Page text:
When taking the IELTS speaking test you may be nervous, but there are many tips that will make it easier, build your confidence, and get you the score you need. The Language Gallery has put some key tips here for you:
There are three parts to the IELTS speaking test:
- Part 1 when you talk about yourself
- Part 2 where you speak about a topic
- Part 3 when you have a conversation with the examiner about the topic in Part 2.
You need to be ready for the test but don’t memorise answers, this is really important for Part 1.Iif you answer from memory you won’t be natural and your examiner will not be able to mark you properly. Instead have conversations with as many people as possible about life, family, work, and personal interests. Ask and answer questions and this part will become more real, personal and fluent, giving you a higher score.
Don’t show off!
This is not the place to try to experiment with new or big words. You may lose marks if you use words incorrectly or mispronounce them. You need to build your vocabulary before the IELTS speaking test with lists, mind maps and memorisation. Using them frequently when speaking before the test will help you use them properly and with accuracy with the examiner.
Know what the examiner is looking for
The examiner is looking for fluency and coherence – is your language fluid and understandable? Lexical resources – can you show that you have a good vocabulary? Grammatical range and accuracy – can you show that you know what grammar is needed and can you do that accurately? Pronunciation – are you clear and with the stress in the correct places? Practice speaking to others about the past the present and the future. Record yourself and use pronunciation apps. And remember – we pronounce better when we smile – so be friendly and smile at the examiner.
Sometimes you need to pause to think about what you need to say. This is OK and something we all do. Learn some phrases to use when you need time to think: That’s an interesting question… That’s a good point….. Let me see…. Your teacher can help you practise a range of these. But be careful of words like umm…. ehh….. ok…… yeah…. These do not show your speaking skills as the phrases above do.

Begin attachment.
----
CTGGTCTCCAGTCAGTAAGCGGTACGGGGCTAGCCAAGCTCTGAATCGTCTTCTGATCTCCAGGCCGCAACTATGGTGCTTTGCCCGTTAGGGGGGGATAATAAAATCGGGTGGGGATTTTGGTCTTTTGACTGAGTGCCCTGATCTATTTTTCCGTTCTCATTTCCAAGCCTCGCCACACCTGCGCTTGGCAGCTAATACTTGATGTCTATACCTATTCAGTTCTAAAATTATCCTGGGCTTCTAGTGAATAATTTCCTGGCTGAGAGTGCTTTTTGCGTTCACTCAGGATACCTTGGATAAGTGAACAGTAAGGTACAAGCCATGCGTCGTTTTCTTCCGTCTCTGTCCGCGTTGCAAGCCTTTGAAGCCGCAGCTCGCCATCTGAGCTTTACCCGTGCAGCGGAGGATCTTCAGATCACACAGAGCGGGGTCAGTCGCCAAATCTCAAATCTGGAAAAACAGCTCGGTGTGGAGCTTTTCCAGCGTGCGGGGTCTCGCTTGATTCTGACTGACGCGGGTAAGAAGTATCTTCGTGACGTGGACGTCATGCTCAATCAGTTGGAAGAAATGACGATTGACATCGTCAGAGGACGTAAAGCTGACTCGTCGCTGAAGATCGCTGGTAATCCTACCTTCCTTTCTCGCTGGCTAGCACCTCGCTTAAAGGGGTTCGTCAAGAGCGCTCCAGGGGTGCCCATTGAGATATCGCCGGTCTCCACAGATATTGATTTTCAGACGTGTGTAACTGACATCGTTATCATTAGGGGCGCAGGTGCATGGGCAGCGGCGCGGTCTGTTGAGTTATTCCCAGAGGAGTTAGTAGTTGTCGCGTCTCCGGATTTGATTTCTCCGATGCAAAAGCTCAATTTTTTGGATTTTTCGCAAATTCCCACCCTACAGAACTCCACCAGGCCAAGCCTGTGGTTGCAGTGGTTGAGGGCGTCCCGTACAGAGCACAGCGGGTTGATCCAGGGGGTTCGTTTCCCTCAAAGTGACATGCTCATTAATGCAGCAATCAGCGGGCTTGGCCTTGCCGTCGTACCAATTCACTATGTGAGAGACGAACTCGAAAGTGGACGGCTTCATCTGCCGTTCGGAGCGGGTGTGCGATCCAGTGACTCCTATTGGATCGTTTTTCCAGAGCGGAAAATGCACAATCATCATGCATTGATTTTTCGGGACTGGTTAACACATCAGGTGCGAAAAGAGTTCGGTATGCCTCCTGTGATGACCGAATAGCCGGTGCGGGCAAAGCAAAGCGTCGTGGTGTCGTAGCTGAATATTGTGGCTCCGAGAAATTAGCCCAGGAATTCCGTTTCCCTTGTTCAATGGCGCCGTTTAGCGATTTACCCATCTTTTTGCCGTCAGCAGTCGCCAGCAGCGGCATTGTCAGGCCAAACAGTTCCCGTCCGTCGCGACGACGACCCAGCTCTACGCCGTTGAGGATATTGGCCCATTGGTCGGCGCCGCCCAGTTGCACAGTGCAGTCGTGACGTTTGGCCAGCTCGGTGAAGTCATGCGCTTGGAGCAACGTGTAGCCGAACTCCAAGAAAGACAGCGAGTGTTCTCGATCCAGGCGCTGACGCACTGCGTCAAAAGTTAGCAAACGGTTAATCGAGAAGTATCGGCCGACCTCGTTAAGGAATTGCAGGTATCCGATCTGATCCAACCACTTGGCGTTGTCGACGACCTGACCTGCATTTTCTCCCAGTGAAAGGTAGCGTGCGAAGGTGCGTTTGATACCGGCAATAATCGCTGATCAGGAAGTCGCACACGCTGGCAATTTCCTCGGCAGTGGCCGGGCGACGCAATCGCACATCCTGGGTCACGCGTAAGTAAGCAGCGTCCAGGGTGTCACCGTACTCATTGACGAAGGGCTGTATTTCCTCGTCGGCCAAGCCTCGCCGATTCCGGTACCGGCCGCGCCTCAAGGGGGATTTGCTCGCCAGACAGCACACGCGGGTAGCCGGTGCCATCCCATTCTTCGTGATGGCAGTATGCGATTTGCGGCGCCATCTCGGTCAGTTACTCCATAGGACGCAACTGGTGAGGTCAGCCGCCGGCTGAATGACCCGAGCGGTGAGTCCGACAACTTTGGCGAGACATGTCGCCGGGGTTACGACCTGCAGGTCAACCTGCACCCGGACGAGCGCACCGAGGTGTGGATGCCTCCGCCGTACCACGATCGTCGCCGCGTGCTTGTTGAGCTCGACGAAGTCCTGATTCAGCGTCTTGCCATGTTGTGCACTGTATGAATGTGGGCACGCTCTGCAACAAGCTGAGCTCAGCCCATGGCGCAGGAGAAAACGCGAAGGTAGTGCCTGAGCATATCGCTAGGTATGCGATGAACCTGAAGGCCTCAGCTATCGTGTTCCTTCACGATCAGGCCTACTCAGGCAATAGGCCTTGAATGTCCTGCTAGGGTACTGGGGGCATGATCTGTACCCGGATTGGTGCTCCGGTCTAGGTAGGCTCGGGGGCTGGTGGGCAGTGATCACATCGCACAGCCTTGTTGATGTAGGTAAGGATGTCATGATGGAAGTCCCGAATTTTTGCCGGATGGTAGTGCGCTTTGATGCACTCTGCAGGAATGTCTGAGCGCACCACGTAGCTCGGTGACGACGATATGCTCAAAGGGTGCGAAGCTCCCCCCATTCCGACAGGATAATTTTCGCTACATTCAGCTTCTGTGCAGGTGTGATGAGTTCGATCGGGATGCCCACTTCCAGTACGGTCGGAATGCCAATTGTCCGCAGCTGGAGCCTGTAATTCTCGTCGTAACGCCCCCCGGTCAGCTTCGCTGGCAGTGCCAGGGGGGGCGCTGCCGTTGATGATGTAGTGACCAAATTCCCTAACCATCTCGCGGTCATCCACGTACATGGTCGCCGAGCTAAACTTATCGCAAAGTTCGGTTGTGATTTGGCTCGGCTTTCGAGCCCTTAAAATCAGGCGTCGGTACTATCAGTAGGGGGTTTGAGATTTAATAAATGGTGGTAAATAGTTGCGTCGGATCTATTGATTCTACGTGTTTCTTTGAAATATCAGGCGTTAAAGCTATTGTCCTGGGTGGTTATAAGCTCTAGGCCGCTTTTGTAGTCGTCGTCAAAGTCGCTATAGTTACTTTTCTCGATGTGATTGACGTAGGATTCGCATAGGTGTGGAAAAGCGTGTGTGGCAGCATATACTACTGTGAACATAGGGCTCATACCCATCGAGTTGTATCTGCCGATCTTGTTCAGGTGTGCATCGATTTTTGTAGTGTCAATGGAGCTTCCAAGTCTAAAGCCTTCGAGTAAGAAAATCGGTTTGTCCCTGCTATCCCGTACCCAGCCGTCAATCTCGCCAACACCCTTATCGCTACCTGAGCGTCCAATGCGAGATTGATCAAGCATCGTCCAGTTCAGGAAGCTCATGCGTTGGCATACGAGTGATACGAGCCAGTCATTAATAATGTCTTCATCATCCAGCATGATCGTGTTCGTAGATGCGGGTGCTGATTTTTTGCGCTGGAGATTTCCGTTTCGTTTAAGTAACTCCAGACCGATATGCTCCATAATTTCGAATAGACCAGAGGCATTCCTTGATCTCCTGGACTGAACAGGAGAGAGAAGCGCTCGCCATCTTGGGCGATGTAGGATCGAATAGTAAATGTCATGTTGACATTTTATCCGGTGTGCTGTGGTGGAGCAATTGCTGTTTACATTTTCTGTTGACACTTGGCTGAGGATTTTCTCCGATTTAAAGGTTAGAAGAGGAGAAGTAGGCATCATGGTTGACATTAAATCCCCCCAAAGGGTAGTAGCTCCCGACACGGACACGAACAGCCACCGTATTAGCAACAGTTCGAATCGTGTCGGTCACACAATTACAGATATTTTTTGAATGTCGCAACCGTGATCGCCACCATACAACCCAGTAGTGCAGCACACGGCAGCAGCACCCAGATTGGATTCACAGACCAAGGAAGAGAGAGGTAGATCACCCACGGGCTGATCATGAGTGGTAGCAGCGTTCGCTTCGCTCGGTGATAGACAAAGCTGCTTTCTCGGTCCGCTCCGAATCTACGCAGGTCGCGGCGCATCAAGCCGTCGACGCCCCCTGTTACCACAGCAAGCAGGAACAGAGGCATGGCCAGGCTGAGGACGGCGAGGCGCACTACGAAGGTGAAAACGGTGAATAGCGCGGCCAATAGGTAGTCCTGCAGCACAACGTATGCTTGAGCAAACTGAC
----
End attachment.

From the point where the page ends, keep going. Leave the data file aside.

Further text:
Get into any scenario where you can speak with English speakers, language clubs, courses, meetings, nights out, on the internet…. even speak to yourself in front of a mirror! Practising as much as possible will build your confidence and improve your score.
Don’t be afraid to ask questions
Maybe the speaking invigilator mumbled a question and you didn’t hear them. Perhaps they used diction that is unfamiliar to you. If these or other communication problems happen during your IELTS speaking test, don’t panic. Just ask for clarification. You’re allowed to do this, and your invigilator will give you additional information to assist you on how to answer questions correctly. You can also ask them to repeat or rephrase questions if you need.
Build your vocabulary
Part 2 of the IELTS speaking test requires you to speak on a topic – and these are common and everyday. It is important that you develop your vocabulary in these are and practise speaking about them. Topics that are common include: education, transport, crime, the internet, sport and recreation, tourism and travel, the environment, and advertising and retail.
It goes without saying that students wishing to take the IELTS speaking exam will benefit from an IELTS preparation class where they can work with a teacher and classmates to improve speaking skills. The Language Gallery’s IELTS Preparation course, available online where ever you are or as a face-to-face class in our UK centres, will will prepare you to get ready for the IELTS speaking exam.